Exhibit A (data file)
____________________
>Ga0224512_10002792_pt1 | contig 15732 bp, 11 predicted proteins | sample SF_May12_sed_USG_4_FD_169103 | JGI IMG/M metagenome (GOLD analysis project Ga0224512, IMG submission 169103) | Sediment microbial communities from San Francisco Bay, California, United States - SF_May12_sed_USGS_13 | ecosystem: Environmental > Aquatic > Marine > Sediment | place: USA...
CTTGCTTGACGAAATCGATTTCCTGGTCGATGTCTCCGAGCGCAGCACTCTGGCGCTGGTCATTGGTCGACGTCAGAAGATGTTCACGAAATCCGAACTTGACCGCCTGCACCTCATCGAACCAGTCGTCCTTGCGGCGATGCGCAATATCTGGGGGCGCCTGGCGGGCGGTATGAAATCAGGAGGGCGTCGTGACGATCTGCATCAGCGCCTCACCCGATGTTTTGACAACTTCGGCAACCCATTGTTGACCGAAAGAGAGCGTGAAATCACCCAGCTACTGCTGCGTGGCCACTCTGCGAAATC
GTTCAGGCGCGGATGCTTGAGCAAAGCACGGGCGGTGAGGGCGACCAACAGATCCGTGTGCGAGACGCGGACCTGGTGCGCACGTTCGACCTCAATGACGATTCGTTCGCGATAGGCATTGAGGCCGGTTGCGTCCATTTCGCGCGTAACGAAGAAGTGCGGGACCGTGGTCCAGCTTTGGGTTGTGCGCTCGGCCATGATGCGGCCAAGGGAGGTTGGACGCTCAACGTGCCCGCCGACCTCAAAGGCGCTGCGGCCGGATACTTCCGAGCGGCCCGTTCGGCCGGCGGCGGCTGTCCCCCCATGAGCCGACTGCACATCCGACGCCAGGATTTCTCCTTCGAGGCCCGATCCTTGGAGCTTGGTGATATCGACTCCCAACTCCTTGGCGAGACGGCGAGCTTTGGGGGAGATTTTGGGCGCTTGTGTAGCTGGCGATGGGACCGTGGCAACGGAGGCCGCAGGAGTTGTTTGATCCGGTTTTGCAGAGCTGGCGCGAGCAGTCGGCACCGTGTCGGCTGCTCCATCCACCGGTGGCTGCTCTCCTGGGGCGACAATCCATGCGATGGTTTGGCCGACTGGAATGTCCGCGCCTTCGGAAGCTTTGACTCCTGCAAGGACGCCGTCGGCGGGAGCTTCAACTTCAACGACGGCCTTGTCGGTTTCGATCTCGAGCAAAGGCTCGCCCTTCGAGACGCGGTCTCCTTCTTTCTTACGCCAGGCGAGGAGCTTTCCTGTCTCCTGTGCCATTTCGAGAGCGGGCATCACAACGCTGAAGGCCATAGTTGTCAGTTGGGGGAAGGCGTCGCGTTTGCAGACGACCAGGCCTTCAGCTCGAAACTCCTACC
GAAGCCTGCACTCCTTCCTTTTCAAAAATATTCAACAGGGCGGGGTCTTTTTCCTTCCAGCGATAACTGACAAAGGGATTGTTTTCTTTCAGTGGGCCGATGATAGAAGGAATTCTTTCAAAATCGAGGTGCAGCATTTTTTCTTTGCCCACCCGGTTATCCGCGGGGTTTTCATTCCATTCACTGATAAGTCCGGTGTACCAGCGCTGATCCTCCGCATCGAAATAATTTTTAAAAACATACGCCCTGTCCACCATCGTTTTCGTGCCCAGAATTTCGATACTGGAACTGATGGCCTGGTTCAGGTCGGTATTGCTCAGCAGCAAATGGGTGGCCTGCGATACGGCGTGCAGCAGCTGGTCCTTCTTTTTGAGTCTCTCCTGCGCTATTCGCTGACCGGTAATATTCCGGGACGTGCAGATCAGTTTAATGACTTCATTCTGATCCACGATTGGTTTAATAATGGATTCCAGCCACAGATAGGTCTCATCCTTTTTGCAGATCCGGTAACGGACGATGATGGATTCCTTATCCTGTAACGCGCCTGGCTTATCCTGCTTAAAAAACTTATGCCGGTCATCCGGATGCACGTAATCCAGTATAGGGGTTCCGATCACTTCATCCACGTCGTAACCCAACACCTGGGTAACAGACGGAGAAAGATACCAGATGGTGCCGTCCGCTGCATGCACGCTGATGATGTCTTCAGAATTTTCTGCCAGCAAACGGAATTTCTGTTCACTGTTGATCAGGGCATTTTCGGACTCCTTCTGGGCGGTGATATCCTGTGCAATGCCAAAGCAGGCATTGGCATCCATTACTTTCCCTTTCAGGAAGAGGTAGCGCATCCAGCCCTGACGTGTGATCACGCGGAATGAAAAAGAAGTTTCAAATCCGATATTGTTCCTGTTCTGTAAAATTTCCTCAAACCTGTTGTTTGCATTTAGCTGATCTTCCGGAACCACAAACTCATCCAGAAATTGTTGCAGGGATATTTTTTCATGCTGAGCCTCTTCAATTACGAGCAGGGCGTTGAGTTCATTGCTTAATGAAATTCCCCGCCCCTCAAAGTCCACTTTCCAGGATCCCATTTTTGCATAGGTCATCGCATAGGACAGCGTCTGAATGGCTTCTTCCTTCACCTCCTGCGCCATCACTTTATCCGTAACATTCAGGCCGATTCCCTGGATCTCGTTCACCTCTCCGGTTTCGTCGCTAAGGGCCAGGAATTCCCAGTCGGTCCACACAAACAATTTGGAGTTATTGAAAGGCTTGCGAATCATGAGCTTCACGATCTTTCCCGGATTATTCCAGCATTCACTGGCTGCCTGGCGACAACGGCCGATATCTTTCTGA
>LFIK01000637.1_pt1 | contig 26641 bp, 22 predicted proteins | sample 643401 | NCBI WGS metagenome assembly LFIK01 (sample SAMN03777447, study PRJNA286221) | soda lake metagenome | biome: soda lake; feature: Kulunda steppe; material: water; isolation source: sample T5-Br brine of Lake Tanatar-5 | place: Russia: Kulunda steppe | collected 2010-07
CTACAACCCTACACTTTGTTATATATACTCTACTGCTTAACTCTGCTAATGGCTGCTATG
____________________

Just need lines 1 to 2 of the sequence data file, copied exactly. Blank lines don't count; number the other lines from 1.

>Ga0224512_10002792_pt1 | contig 15732 bp, 11 predicted proteins | sample SF_May12_sed_USG_4_FD_169103 | JGI IMG/M metagenome (GOLD analysis project Ga0224512, IMG submission 169103) | Sediment microbial communities from San Francisco Bay, California, United States - SF_May12_sed_USGS_13 | ecosystem: Environmental > Aquatic > Marine > Sediment | place: USA...
CTTGCTTGACGAAATCGATTTCCTGGTCGATGTCTCCGAGCGCAGCACTCTGGCGCTGGTCATTGGTCGACGTCAGAAGATGTTCACGAAATCCGAACTTGACCGCCTGCACCTCATCGAACCAGTCGTCCTTGCGGCGATGCGCAATATCTGGGGGCGCCTGGCGGGCGGTATGAAATCAGGAGGGCGTCGTGACGATCTGCATCAGCGCCTCACCCGATGTTTTGACAACTTCGGCAACCCATTGTTGACCGAAAGAGAGCGTGAAATCACCCAGCTACTGCTGCGTGGCCACTCTGCGAAATC